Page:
By Michelle Ossmann, MSN, Ph.D.
From the May/June 2016 Issue
Across the country, people are waiting. Whether standing in line at the grocery store, sitting in traffic, or on hold during a phone call, they are waiting. What is another reason for this common activity? It is seeking—and ultimately waiting for—care in a healthcare facility because of an illness, scheduled doctor’s appointment, or other health related matter. As the entry point to hospitals, physicians’ offices, or urgent care centers, waiting rooms are among the most highly trafficked areas in a healthcare facility. So why aren’t healthcare waiting rooms more accommodating?
As the healthcare industry continues to move toward an emphasis on quality and “patient as consumer,” many facilities are overhauling clinical spaces to enhance the patient experience. Commonly overlooked, however, are other opportunities to support and improve the patient journey, including modifying waiting and transition spaces.
Current State Of Healthcare Waiting Rooms
Most everyone has spent time in a healthcare facility, whether as a patient or a caregiver, and the waiting experience was likely less than enjoyable. Harshly lit, sparsely decorated, and with little support for privacy or physical frailties, healthcare waiting rooms are generally designed for utility and volume, devoid of comfort for the people who spend time there. And although staff members typically wish to help ease the stress of the unknown, the environment doesn’t support easy information transfer.
At their best, waiting spaces provide respite from pain and stress, access to critical information sources, and a seamless transition throughout the care experience. All too often, though, these spaces are unpleasant and they leave people needing—needing more information and privacy, needing more space, and yes, needing access to power for their devices. These are all factors that, together, create a less than satisfactory waiting experience.
Observing The Space, Three Common Problems
To explore the link between more supportive waiting room design and an improved patient experience, researchers partnered with a major academic medical center in the southeastern United States to examine patient and family behavior in today’s healthcare waiting rooms. Specifically, they sought to:
- identify individual seat choice, grouping patterns, and family group sizes;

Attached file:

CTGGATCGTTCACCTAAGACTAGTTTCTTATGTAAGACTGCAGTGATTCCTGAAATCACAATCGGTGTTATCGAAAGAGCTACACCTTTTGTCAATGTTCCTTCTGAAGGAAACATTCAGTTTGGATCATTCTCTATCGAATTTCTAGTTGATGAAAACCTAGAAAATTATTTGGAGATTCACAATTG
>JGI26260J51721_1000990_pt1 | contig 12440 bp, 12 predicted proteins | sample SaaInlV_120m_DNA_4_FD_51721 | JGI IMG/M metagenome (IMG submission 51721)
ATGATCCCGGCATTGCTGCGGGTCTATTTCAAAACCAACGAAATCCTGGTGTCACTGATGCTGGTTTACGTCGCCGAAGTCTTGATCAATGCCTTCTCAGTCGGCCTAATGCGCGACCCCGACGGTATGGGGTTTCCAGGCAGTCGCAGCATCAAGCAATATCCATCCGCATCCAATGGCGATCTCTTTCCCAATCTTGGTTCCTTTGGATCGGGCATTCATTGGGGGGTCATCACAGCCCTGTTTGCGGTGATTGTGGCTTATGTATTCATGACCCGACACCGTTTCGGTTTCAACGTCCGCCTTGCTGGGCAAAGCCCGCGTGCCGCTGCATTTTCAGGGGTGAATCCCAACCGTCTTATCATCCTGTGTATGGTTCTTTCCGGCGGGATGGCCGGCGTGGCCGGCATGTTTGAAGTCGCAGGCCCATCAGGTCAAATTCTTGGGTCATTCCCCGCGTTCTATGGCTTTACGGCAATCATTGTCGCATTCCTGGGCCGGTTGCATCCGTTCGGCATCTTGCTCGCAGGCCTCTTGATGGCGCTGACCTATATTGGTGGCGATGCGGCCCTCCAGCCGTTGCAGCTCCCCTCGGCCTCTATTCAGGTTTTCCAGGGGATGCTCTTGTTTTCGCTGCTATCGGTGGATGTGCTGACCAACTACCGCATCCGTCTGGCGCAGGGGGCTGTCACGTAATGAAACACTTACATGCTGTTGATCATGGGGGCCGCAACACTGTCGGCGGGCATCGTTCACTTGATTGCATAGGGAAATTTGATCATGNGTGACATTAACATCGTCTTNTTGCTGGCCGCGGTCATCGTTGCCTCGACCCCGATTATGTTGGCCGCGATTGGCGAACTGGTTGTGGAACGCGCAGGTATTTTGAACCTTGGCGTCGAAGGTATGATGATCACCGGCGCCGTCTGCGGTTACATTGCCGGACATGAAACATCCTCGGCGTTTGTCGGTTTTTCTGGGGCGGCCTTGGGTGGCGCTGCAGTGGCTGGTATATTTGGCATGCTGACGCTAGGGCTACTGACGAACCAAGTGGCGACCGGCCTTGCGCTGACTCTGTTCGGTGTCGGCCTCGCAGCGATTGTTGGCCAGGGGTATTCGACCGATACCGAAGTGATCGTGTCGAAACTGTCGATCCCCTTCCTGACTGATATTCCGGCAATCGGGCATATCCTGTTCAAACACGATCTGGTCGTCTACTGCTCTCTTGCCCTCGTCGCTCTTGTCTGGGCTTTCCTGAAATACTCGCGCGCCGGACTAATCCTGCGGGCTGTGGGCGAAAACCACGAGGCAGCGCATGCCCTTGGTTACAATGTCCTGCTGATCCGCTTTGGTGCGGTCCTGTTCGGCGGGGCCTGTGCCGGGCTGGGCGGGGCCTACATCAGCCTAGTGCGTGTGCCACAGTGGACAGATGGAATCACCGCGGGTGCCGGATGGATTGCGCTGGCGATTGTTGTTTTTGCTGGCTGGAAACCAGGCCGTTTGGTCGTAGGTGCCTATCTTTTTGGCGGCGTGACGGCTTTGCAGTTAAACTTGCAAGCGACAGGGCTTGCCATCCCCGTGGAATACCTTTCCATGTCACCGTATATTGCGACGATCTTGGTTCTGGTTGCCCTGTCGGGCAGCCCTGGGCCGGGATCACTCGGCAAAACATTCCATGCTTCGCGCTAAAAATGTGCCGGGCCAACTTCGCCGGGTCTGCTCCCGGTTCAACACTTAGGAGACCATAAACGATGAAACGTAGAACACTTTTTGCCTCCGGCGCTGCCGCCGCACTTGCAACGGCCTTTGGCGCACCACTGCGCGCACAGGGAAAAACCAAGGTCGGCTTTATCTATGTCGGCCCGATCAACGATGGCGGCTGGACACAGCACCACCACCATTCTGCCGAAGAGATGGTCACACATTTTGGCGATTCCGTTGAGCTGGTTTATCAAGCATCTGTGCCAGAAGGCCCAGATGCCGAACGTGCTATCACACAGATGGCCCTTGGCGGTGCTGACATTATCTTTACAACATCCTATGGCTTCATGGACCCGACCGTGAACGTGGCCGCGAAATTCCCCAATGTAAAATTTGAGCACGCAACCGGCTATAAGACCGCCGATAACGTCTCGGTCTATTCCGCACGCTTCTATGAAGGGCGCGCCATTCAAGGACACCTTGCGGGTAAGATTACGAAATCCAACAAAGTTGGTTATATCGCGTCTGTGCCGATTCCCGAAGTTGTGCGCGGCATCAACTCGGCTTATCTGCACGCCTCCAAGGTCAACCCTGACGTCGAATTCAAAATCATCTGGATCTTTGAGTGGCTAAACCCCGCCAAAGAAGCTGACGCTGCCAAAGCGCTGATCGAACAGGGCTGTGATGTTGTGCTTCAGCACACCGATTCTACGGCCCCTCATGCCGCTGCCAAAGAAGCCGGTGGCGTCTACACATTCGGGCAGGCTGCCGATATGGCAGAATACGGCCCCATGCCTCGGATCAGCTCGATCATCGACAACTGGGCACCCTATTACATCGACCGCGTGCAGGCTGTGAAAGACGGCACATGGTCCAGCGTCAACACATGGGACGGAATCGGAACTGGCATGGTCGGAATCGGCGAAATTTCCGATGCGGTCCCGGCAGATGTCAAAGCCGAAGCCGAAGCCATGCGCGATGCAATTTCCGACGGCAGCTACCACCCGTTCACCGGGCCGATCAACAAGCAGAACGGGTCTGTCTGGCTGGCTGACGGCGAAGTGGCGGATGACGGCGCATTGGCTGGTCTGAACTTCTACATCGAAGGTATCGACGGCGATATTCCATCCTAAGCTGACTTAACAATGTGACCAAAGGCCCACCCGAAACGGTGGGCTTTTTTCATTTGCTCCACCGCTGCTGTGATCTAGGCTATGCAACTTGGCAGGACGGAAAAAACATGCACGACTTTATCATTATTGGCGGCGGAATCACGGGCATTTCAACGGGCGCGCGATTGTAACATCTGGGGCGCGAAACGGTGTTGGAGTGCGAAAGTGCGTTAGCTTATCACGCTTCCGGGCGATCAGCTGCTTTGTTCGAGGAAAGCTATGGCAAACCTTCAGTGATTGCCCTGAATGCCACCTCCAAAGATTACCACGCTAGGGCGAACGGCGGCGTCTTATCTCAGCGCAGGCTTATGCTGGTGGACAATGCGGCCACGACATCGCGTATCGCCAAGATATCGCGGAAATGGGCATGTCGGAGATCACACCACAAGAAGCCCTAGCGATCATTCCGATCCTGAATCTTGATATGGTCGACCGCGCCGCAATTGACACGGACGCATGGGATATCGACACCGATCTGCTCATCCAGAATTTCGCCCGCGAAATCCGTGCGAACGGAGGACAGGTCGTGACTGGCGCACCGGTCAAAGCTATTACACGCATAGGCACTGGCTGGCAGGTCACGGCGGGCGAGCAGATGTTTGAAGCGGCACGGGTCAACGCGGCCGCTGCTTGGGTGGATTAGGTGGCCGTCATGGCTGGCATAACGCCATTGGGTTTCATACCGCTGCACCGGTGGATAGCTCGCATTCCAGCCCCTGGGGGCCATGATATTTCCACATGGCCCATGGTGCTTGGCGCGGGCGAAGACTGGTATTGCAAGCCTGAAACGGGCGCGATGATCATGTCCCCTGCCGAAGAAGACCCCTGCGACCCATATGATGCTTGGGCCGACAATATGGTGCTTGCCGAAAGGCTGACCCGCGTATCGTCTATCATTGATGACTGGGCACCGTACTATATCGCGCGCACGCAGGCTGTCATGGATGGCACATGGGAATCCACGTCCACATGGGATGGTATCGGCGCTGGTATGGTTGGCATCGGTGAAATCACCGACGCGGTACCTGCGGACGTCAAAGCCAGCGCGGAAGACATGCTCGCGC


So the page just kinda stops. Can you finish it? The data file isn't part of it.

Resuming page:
- analyze the connection between environmental variables and the patient experience; and
- understand the needs and expectations of families to determine if and what furniture and process changes were needed.
After five days of observations and documenting more than 75 behavior maps (diagrams that detailed how occupants chose to sit), researchers noted three especially common shortcomings.
- Too few chairs with a view to information sources, like the front desk or appointment door
- Not enough personal space for belongings
- Too little privacy from other people; not enough space for families to gather
Researchers also noted that one-third of the seating was situated facing windows, which in the study setting negated a view to the desk or doors. However, based on the observations, patients greatly preferred a view to information sources, choosing those seats more frequently. Additionally, roughly 20% of the waiting room chairs were occupied with personal items, whether as a means of spatial separation from other groups or lack of designated space for these items.
Transforming The Space
As a result of these observations, the researchers noted the opportunity to transform these usually dull transition spaces into welcoming ones by updating the existing waiting room design in the second phase of the study. The aim was to create a more engaging and supportive space. In addition to new furnishings, the upgraded layout featured:
- Wider seats and armrests to provide separation from strangers and allow more room for personal belongings
- Seating designed for family groupings and social interactions, where desired
- Ergonomic chairs for a facility’s post-operative patients
- A coffee space
- More seating with views of both information sources and exterior windows
- Outlet plugs near or integrated into seating for easy access to power for devices
- Communal table to support activity requiring a surface
- Wipeable surfaces in order to foster improved cleanliness
Assessing Feedback, Four Guiding Principles